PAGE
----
• Picturebook Snob

Not just a frilly dress

Eight inspiring picture books with powerful princesses

We've been sharing empowering and stereotype-squashing stories all week for International Women's Day. Here's a selection of our favourite picture books featuring powerful princesses...

Here Be Dragons by Susannah Lloyd and Paddy Donnelly, Frances Lincoln, February 2021

This brand new story from Susannah Lloyd and Irish illustrator Paddy Donnelly is about a pompous knight whose observation skills leave a lot to be desired. He sets out in search of dragons, but its the princess he meets on his quest who saves the day and steals the show.

Read a longer review and take a peek inside...


I Can Catch a Monster by Bethan Woollvin, Two Hoots, September 2020

Bo's brothers tell her she is too little to join them on their monster hunt. Determined to prove that she is just as capable as they are, Bo creeps out of her castle and embarks on an adventure of her own. This wonderful picture book promotes compassion and empathy, and celebrates the strength of all girls, regardless of their age. Read a longer review and take a peek inside...

You Can't Eat a Princess by Gillian Rogerson and Sarah McIntyre, Scholastic, March 2010

It's Princess Spaghetti's birthday and an elaborate chocolate-heavy feast has been prepared. Just as the guests are about to arrive, the princess discovers her father, King Cupcake, has been kidnapped by aliens! When her cowardly knights refuse to help, the brave and determined princess zooms off into space on a delightfully daft rescue mission. Read a longer review and take a peek inside...

Princess Swashbuckle by Hollie Hughes and Deborah Allwright, Bloomsbury, August 2018

Kindness rules in this magnificent modern fairy tale and frog princess story with a difference, which encourages children to follow their hearts and pursue their dreams. Swashbuckle is a princess and a frog who longs for a life on the ocean waves and runs away to become a pirate queen. Instead of terrorising the seas, Swashbuckle transforms the lives of those around her by helping everyone she meets. Read a longer review and take a peek inside...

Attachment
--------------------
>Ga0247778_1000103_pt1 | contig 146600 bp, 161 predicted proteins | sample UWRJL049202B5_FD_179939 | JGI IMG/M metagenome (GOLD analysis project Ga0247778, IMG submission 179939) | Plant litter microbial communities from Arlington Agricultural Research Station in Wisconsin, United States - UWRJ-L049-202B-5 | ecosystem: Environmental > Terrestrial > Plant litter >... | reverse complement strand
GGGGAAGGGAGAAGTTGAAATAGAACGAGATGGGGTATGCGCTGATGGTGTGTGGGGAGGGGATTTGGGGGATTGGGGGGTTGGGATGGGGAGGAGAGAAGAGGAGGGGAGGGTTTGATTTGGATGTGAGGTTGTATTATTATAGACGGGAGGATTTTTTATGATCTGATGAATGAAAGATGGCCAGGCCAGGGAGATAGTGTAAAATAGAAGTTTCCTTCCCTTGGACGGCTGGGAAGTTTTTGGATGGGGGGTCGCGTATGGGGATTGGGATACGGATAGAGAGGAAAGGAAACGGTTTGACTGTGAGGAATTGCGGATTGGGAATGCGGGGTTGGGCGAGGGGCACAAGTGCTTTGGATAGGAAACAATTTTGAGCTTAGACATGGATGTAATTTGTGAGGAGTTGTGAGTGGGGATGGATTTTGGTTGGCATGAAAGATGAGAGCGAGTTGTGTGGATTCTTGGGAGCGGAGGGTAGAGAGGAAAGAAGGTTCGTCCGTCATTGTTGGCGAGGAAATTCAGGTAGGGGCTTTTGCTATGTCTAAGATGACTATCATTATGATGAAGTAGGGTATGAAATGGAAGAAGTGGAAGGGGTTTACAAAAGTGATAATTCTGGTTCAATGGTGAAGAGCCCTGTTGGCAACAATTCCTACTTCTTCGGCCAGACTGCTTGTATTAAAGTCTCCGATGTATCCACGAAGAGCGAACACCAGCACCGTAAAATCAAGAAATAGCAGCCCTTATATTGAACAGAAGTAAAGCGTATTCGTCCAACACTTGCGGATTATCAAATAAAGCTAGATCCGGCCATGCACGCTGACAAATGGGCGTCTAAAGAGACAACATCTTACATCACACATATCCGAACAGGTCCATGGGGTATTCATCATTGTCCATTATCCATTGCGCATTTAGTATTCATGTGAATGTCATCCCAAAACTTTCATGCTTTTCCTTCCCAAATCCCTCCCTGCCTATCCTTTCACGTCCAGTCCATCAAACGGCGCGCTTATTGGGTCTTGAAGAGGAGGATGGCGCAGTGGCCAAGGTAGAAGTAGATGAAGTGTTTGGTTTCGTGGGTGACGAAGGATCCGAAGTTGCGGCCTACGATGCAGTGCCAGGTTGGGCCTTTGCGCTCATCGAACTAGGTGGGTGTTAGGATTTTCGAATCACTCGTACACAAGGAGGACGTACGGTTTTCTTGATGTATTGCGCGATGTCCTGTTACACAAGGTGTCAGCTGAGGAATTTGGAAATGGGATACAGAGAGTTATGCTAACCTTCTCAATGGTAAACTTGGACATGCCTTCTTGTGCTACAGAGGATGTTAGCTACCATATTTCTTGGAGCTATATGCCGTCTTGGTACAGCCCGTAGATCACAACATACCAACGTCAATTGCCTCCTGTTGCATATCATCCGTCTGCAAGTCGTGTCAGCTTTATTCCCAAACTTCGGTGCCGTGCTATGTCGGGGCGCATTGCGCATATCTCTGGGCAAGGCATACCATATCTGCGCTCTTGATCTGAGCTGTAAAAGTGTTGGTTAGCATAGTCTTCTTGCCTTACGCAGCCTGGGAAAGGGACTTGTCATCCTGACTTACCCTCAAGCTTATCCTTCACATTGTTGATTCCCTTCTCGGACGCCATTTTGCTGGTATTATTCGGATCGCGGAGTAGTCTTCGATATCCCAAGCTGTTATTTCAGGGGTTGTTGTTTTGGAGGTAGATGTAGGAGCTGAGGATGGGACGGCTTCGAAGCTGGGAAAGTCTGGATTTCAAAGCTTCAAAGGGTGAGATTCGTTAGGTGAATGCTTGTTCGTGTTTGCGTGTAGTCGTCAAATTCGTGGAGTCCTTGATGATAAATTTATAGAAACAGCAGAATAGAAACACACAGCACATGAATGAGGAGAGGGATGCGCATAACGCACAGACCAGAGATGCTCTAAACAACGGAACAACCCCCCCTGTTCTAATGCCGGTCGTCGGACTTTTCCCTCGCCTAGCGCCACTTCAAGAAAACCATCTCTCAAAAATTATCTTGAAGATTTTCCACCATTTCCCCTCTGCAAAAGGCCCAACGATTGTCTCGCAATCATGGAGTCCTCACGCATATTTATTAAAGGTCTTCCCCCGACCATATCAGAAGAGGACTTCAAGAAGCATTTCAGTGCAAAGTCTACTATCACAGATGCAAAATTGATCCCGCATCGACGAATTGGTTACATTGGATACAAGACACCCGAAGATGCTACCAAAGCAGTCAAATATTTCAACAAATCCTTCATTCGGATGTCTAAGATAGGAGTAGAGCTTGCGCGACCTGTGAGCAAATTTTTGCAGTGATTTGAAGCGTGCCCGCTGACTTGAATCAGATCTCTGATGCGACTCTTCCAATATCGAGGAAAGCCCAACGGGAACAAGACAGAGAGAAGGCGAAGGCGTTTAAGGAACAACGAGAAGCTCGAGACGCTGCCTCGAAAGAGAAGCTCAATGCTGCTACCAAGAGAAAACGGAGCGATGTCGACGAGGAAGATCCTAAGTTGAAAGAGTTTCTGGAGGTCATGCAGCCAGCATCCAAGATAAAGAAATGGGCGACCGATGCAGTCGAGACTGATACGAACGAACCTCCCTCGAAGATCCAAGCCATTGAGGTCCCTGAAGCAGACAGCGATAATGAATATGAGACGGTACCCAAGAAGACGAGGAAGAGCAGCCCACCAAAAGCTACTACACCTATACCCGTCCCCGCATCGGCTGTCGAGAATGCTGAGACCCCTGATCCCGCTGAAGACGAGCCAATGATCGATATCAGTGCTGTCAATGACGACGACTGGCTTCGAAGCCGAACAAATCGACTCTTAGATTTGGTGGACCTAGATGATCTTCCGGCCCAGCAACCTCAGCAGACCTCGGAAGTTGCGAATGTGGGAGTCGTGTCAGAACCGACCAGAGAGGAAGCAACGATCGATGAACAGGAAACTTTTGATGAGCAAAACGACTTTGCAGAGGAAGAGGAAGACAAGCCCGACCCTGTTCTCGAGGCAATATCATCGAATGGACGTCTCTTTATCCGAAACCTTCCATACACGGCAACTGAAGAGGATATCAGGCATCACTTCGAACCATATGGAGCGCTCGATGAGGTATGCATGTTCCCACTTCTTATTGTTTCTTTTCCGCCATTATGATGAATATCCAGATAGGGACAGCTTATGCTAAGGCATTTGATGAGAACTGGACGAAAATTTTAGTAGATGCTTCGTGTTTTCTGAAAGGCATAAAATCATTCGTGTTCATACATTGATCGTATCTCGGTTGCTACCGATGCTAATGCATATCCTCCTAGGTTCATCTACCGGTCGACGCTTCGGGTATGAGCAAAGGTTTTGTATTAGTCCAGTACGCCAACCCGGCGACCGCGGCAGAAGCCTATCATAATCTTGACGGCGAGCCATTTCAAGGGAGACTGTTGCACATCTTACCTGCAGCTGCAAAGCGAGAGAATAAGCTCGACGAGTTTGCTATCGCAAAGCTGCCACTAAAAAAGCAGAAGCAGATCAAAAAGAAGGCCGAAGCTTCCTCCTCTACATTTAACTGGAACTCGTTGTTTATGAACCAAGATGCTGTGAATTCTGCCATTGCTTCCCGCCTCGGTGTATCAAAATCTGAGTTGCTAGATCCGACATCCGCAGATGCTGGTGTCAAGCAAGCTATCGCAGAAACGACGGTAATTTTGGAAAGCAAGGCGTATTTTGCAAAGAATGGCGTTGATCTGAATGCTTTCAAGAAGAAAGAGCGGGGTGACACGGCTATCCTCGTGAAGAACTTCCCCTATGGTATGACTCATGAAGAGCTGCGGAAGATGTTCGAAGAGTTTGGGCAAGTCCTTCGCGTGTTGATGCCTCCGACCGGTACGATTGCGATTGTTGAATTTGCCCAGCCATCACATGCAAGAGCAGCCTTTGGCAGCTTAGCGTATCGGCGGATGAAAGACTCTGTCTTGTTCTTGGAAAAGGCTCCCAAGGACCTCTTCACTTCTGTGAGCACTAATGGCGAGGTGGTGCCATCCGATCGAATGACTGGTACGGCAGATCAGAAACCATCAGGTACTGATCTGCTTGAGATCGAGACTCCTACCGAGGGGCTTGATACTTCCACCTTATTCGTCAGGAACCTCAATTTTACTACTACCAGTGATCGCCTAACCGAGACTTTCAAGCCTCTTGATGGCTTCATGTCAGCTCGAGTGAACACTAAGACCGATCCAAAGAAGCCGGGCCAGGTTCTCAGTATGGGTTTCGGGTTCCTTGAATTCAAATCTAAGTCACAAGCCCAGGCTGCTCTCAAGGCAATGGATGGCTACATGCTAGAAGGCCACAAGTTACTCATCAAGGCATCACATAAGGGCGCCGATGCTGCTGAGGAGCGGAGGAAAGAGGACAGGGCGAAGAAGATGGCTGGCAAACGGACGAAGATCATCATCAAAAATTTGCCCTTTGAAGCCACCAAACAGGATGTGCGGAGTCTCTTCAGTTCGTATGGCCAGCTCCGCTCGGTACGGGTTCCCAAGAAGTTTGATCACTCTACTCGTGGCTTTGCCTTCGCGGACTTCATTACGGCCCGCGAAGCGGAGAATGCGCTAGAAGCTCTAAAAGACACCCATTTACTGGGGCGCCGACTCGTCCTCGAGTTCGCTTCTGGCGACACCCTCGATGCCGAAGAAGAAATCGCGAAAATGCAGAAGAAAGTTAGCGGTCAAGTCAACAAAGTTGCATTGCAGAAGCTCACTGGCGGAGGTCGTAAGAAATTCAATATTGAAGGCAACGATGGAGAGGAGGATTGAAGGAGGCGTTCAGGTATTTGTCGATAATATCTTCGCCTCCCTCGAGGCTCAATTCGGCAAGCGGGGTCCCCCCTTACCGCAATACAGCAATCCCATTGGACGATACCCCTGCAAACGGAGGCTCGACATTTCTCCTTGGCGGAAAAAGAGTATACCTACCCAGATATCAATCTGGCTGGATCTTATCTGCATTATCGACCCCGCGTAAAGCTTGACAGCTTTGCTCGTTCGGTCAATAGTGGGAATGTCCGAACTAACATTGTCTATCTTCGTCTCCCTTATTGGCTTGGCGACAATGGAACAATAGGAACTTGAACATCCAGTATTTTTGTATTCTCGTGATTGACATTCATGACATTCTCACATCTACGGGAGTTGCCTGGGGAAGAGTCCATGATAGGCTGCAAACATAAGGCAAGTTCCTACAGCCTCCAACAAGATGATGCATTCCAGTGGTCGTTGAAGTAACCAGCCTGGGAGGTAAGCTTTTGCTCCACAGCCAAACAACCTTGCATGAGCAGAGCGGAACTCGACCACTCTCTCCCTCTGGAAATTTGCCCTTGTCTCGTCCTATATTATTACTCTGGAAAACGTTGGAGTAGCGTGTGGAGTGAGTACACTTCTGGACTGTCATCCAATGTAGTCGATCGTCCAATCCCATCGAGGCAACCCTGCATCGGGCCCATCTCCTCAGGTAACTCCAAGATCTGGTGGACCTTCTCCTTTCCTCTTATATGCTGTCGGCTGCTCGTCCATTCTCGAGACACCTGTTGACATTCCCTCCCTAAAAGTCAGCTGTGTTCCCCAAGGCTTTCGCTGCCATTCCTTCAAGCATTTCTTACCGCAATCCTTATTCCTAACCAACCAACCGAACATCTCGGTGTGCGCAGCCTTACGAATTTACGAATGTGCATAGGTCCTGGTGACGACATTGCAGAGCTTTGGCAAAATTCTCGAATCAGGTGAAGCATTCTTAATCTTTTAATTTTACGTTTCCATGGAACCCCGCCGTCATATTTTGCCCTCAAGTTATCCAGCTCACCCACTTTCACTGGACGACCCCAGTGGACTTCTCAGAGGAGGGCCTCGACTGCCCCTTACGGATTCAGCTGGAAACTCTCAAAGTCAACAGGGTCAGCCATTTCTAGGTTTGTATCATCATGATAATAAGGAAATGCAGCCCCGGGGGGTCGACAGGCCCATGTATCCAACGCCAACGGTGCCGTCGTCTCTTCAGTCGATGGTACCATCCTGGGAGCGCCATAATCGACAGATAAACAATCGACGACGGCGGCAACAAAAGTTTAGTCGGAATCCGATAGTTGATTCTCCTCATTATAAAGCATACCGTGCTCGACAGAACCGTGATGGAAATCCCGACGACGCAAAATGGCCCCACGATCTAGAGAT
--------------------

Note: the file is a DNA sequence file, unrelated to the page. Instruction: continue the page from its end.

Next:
The Princess and the Shoe by Caryl Hart and Sarah Warburton, Nosy Crow, June 2019

A clever, interesting, progressive and humourous take on Cinderella. Jasmine is a princess who hates "long dresses and other smart clothes." Jasmine constantly hears that she's "meant to look pretty, smile sweetly, be calm" and "stand still, smile and wear a nice hat. Jasmine shows everyone they're wrong and proves that "there's no end to the things that a princess can do!" Read a longer review and take a peek inside...


Princess Daisy and the Dragon and the Nincompoop Knights by Steven Lenton, Nosy Crow, February 2015

"The trouble with most fairy tales, is that they sound the same..." Thus begins this terrific book, which couldn't be more different to traditional tales featuring distressed damsels in need of rescue. This celebrates kindness and the magic of a brilliant bedtime story, and features a courageous princess who refuses to be confined to a tower. Read a longer review and take a peek inside...